It was probably gradual, but it felt like overnight that he started to become interested in babies themselves. He will say "bebe" when he notices them out and about.  In the morning at school when we line up the first thing he signs is "I want to see" and then says "bebe".  He knows one of the moms who has a double stroller with a baby and a toddler. She lets him peek in at the baby to see if he is sleeping and tap the bottom of the toddler's shoes.  It's part of the morning ritual.  I know it bothers him if we get to school when the first bell rings (our sign to line up) because then we don't have time to visit the babies.  

While for the most part it is a sweet, cute fascination, it is not without its challenges.  We are working hard to teach him that we can "look but not touch" when its a baby we don't know.  We now have a social story that we read during therapy that talks about what to do when you see a baby out and about that you don't know. We are also trying to teach him that if it is a baby that we know, you need to ask before you grab anything or touch the baby or the baby's equipment.  Just yesterday we were at a restaurant and he saw a dad carrying a toddler and he reached up and touched the man's arm and started to walk with him.  Luckily, the man smiled down at him and we were able to redirect him easily.  If you read Still Shaking you will know that he has a dangerous attraction to cars, so this fascination compounds things a bit because often when a van or car door opens there is a baby car seat or a parent getting a baby out of the car to put in a stroller.  So it's like he has double motivation to run and check out the situation!  

I partially blame Michael for Matthew's interest in babies.  Michael is a baby/toddler in a family that Matthew follows on YouTube.  Crazy, I know!  Technically it started when one of Matthew's therapists got the idea to search garbage trucks on YouTube because she knew how much he liked them.  For a kid who has no interest in TV or movies...he was hooked...on garbage truck videos!  His whole body would shake with excitement when the garbage truck would shoot out the arm and grab the can and dump it into the truck.  In case you are wondering, there are hundreds (thousands?) of videos out there that follow garbage trucks on their routes.  Overtime Matthew has expanded his viewing options to include wagons, doctor and dentist visits, fair rides and bouncy houses.  It was during one of the wagon videos that he was introduced to Michael and his family which includes 5 children total!  I have watched the videos with him and can even recite a few lines by heart.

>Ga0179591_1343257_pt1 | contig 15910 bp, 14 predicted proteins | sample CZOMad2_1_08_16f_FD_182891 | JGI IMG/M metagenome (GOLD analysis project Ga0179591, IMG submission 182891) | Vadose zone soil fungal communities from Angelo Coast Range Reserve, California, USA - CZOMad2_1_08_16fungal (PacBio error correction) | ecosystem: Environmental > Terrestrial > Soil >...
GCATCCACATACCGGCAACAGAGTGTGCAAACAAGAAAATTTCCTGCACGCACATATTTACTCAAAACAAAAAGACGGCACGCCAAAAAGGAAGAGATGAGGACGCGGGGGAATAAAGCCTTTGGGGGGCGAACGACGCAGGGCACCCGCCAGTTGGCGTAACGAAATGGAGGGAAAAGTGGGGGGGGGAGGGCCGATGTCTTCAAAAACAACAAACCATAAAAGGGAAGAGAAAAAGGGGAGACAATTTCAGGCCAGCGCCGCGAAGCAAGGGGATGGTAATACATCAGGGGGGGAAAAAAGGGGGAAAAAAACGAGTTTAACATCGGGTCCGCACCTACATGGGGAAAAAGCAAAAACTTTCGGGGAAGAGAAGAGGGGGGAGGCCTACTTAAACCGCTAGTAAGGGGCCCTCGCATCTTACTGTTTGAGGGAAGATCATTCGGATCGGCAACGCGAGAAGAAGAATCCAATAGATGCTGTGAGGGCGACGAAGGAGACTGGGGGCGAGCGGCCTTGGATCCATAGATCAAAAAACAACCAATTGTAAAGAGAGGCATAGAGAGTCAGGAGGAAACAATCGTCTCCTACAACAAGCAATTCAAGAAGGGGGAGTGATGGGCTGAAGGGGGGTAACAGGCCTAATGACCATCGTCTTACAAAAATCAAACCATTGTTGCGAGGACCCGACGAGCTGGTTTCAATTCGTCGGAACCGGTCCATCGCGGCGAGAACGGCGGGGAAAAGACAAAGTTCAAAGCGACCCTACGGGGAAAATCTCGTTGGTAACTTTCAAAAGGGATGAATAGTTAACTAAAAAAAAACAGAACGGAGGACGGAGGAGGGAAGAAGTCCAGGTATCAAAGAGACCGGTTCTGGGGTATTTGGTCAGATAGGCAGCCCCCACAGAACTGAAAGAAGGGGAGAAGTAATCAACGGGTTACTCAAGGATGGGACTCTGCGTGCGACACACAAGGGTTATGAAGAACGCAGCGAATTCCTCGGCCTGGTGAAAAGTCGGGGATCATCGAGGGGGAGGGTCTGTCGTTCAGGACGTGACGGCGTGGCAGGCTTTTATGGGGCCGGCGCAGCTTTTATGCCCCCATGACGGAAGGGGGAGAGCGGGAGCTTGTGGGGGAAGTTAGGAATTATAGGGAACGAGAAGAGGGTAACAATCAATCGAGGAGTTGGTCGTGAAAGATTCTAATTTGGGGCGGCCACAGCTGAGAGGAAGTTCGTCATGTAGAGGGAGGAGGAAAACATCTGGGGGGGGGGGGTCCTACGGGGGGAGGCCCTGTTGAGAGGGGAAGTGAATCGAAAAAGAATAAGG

Abby has suggested that what Matthew would really like is if we adopted another baby! Well...I can guarantee you that is not going to happen! A Christmas present idea I had was to buy him a baby doll and stroller.  Now if we can just keep him from breaking the stroller by trying to sit in it!  


Sunday, September 27, 2015

Favorite Season

I tried to ask Matthew what his favorite season was and he nodded "yes"  for each one. Now it's possible that he doesn't conceptually grasp the four different seasons, but he signed snow when I said winter so I think he understood what I was asking.  He also might not exactly understand what it is meant by "favorite". However, it's also possible that they are ALL his favorite.  Or put in another way...his favorite season might be whichever season we are currently in.

If we go with that theory, then Fall is his favorite season.  There are the obvious reasons why he might love fall:

* leaves - Matthew is a leaf collector.  If we go for a walk, we have to stop to get at least one leaf (usually more).  He likes to hold them and wave them.  There is usually at least one in his bed at night and several in the backseat of the car.  And of course he loves jumping and sitting in piles of leaves!

* Halloween - Last year he really caught on to the whole knocking and signing "Trick or Treat", getting candy, and then singing "Thank you"  idea.  In years past he didn't care if we only trick or treated for twenty minutes.  But last year he made it for over an hour and wanted to keep going.

*pumpkins - He loves to tap them, pound them, and run his hands over the bumps and ridges.  They have started showing up for sale at grocery stores and he immediately points to them. He loves taking a hayride out to a pumpkin patch.  Once he is out in the patch he will sit on the pumpkin he chooses.